# How best to model risk ratio

Hi, I’m cross-posting from stackoverflow since I just realised I might be better off asking here. https://stackoverflow.com/questions/56928544/how-can-i-calculate-risk-ratio-using-pymc3

I’d like to model the risk ratio for data in a survey, but I’m having difficulty framing the problem to pymc3. Risk ratio is the ratio of probability of some outcome given an exposure, to the probability without exposure.

So as I understand it, risk ratio is: (incidence in exposed group) / (incidence in notExposed group)

I’ve tried posing the problem as shown in the sample code below:

``````import pymc3

exposed_num_observations = 25
exposed_observed = 11
notExposed_num_observations = 853
notExposed_observed = 202

with pm.Model() as rr_mdoel:
# Prior
p_exposed = pm.Uniform("p_exposed", 0 ,1)
p_notExposed = pm.Uniform("p_notExposed", 0 ,1)
sd = pm.Uniform("sd", 0,5)

# Likelihood
exposed = pm.Binomial("exposed",
p=p_exposed,
n=exposed_num_observations,
observed=exposed_observed)
notExposed = pm.Binomial("notExposed",
p=p_notExposed,
n=notExposed_num_observations,
observed=notExposed_observed)

risk_ratio = pm.Normal("risk_ratio", mu=(p_exposed/p_notExposed), sd=sd)

# Inference Run/ Markov chain Monte Carlo
trace = pm.sample(10000, chains=2, tune=1000)
``````

I expected the `risk_ratio` to always be above 0 (because you cant have a negative risk ratio), and I expected `sd` to be fit to some value. The results (as shown by `az.plot_posterior(trace, round_to=3)` for example) show some negative values for `risk_ratio` and `sd` is still uniform.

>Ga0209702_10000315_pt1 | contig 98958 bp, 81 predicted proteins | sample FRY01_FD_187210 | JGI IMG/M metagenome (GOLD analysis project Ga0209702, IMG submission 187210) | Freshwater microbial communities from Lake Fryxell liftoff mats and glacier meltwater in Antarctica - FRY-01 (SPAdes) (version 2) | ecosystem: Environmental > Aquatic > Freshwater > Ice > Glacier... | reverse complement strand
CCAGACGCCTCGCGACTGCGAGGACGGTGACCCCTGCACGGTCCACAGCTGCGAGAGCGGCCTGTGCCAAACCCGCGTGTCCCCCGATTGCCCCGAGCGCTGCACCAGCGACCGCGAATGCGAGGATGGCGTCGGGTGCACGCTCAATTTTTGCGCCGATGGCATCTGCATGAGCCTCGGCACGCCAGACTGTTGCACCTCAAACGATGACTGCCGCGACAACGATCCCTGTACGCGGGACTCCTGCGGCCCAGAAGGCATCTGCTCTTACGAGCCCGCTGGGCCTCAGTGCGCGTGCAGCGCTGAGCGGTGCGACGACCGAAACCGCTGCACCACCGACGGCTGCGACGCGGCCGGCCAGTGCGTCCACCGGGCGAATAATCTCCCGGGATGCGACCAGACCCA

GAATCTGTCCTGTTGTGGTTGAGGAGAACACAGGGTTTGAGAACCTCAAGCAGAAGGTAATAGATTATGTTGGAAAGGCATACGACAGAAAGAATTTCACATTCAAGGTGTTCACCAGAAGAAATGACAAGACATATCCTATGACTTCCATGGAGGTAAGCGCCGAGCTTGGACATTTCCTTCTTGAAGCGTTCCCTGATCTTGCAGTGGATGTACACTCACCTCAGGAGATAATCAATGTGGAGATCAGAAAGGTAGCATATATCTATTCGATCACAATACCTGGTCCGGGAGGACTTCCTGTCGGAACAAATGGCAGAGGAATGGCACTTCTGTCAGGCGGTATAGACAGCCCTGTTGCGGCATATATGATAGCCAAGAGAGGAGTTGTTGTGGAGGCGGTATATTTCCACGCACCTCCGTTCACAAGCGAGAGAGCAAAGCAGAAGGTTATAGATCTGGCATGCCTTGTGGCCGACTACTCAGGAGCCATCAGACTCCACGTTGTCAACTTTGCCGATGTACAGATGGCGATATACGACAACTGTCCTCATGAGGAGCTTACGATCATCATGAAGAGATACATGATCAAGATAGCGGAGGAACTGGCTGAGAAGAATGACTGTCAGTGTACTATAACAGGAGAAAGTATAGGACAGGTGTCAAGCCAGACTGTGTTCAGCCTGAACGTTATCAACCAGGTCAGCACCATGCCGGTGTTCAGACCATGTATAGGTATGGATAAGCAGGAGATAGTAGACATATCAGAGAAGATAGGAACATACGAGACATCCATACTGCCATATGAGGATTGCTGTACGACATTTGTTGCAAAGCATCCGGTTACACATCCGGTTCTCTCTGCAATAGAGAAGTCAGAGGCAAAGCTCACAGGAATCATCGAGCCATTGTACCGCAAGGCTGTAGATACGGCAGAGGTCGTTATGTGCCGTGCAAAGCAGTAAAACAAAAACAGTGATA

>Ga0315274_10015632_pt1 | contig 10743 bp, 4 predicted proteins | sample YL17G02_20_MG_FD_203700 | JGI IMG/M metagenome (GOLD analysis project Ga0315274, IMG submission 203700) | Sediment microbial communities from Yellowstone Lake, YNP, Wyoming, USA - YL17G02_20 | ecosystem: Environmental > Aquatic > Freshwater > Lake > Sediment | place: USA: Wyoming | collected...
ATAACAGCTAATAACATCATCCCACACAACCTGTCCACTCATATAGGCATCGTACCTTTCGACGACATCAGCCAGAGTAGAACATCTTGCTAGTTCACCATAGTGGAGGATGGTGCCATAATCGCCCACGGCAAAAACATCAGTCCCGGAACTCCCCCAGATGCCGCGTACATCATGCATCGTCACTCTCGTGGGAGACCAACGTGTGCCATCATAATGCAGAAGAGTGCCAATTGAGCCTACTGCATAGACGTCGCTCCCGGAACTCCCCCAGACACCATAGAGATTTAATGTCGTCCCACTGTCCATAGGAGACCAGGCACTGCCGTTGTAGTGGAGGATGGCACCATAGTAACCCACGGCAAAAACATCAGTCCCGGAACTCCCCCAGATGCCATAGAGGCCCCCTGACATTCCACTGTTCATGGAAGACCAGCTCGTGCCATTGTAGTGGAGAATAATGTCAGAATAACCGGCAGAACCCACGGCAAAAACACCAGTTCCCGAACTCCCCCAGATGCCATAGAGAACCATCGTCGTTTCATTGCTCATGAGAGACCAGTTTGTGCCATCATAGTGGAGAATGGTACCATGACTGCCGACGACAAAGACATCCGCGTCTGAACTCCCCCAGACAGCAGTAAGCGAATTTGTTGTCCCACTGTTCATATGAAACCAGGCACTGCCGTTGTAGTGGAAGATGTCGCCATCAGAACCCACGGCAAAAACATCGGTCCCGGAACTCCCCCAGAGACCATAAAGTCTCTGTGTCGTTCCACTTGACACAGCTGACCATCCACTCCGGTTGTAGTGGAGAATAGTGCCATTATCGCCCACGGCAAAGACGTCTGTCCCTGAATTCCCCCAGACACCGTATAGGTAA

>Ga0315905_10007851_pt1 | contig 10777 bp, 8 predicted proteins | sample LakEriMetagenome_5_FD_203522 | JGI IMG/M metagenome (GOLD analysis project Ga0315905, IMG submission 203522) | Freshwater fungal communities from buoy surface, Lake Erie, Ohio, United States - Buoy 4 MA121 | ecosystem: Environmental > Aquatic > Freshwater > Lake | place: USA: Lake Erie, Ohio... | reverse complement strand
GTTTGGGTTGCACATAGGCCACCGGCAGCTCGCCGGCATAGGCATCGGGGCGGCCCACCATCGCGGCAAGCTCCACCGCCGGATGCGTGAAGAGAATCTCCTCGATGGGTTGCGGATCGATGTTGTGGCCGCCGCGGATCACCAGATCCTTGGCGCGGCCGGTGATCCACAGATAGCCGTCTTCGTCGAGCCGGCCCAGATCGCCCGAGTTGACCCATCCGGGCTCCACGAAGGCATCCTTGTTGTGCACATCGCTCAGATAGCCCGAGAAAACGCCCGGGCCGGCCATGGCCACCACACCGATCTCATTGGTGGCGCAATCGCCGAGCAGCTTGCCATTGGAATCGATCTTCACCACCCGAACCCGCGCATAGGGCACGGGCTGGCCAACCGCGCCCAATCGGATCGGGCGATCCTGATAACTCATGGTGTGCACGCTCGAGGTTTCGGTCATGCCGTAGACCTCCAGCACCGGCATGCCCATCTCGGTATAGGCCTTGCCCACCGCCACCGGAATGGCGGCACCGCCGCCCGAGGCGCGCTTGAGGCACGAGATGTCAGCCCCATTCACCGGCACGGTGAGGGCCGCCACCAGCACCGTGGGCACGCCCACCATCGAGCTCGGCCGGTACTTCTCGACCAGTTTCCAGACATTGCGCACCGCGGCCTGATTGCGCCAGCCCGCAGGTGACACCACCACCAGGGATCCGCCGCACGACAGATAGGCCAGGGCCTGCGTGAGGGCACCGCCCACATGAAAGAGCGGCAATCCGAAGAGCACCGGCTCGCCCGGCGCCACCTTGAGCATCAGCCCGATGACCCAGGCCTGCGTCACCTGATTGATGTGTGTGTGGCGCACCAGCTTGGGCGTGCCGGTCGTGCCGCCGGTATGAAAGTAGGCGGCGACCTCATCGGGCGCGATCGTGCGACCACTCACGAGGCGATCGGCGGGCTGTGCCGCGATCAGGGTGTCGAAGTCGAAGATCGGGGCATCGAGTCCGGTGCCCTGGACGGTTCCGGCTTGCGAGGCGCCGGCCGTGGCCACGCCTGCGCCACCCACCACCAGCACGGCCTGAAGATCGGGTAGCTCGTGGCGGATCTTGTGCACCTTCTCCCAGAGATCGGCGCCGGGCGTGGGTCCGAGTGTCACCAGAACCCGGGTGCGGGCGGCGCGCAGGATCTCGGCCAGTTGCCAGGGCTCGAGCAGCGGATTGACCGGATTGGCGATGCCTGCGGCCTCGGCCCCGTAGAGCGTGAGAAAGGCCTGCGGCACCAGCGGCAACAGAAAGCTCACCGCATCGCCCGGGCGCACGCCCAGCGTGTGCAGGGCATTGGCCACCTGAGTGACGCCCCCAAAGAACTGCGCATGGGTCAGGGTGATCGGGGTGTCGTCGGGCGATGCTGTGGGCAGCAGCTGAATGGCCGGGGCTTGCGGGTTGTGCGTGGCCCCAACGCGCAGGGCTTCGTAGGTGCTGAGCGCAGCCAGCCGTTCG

Any tips here are greatly appreciated!

The risk ratio is a strictly deterministic function of the probabilities. This means it should be defined as

``````risk_ratio = pm.Deterministic('risk_ratio', p_exposed/p_notExposed)

``````

That way when you sample from the joint posterior of `"exposed"` and `"notExposed"`, they are converted into the (univariate) distribution of `"risk_ratio"`. If you want to estimate the mean and standard deviation, you can pull it out of

``````np.std(trace['risk_ratio'])
``````

By contrast, what this line does:

``````risk_ratio = pm.Normal("risk_ratio", mu=(p_exposed/p_notExposed), sd=sd)
``````

is define a new Normal random variable with mean `p_exposed/p_notExposed` and deviation `sd`. Because there aren’t any observations of this random variable, there is no information to constrain `sd`, which is why the posterior of `sd` exactly matches the prior.

Fantastic - that seems to work as expected! Thanks for an informative response

edit: feel free to leave that answer on stackoverflow too if you use it